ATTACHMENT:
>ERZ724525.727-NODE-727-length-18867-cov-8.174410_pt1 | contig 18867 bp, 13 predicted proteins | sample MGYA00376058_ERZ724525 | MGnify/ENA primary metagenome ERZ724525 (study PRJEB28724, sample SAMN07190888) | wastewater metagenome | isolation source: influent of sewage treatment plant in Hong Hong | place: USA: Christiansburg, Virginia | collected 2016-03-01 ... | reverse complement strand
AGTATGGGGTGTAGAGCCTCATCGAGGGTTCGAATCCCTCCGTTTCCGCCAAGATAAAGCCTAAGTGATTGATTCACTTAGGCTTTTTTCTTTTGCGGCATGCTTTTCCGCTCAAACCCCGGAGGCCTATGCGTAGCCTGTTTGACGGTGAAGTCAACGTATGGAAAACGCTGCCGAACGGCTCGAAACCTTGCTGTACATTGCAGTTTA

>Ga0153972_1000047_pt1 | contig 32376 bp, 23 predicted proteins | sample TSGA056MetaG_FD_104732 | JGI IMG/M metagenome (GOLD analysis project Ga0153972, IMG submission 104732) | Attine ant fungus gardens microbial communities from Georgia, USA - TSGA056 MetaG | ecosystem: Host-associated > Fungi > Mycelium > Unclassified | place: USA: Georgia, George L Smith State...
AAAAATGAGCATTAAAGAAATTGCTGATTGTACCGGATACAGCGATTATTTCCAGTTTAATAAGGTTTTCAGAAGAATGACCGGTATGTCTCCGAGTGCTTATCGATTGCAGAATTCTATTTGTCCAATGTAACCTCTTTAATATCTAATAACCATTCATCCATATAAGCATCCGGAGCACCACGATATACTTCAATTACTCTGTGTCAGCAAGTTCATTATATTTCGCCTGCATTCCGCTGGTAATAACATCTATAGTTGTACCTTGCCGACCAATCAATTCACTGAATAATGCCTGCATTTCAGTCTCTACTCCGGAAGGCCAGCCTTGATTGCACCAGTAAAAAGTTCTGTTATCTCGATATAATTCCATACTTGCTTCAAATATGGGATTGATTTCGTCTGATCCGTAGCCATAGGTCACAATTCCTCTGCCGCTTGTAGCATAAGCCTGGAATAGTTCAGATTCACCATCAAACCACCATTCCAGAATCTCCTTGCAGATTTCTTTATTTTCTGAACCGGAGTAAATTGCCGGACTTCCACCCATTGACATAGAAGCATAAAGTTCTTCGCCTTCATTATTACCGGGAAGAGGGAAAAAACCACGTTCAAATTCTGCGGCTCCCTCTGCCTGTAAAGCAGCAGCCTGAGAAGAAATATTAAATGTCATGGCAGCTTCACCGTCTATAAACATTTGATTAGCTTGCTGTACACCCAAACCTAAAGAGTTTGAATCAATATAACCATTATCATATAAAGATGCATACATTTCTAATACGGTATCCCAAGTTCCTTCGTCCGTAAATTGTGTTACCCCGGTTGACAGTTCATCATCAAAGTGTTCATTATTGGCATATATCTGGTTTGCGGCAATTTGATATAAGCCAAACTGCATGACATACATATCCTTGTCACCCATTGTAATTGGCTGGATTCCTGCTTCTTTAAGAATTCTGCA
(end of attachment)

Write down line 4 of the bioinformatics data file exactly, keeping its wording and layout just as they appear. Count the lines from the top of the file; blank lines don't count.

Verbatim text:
AAAAATGAGCATTAAAGAAATTGCTGATTGTACCGGATACAGCGATTATTTCCAGTTTAATAAGGTTTTCAGAAGAATGACCGGTATGTCTCCGAGTGCTTATCGATTGCAGAATTCTATTTGTCCAATGTAACCTCTTTAATATCTAATAACCATTCATCCATATAAGCATCCGGAGCACCACGATATACTTCAATTACTCTGTGTCAGCAAGTTCATTATATTTCGCCTGCATTCCGCTGGTAATAACATCTATAGTTGTACCTTGCCGACCAATCAATTCACTGAATAATGCCTGCATTTCAGTCTCTACTCCGGAAGGCCAGCCTTGATTGCACCAGTAAAAAGTTCTGTTATCTCGATATAATTCCATACTTGCTTCAAATATGGGATTGATTTCGTCTGATCCGTAGCCATAGGTCACAATTCCTCTGCCGCTTGTAGCATAAGCCTGGAATAGTTCAGATTCACCATCAAACCACCATTCCAGAATCTCCTTGCAGATTTCTTTATTTTCTGAACCGGAGTAAATTGCCGGACTTCCACCCATTGACATAGAAGCATAAAGTTCTTCGCCTTCATTATTACCGGGAAGAGGGAAAAAACCACGTTCAAATTCTGCGGCTCCCTCTGCCTGTAAAGCAGCAGCCTGAGAAGAAATATTAAATGTCATGGCAGCTTCACCGTCTATAAACATTTGATTAGCTTGCTGTACACCCAAACCTAAAGAGTTTGAATCAATATAACCATTATCATATAAAGATGCATACATTTCTAATACGGTATCCCAAGTTCCTTCGTCCGTAAATTGTGTTACCCCGGTTGACAGTTCATCATCAAAGTGTTCATTATTGGCATATATCTGGTTTGCGGCAATTTGATATAAGCCAAACTGCATGACATACATATCCTTGTCACCCATTGTAATTGGCTGGATTCCTGCTTCTTTAAGAATTCTGCA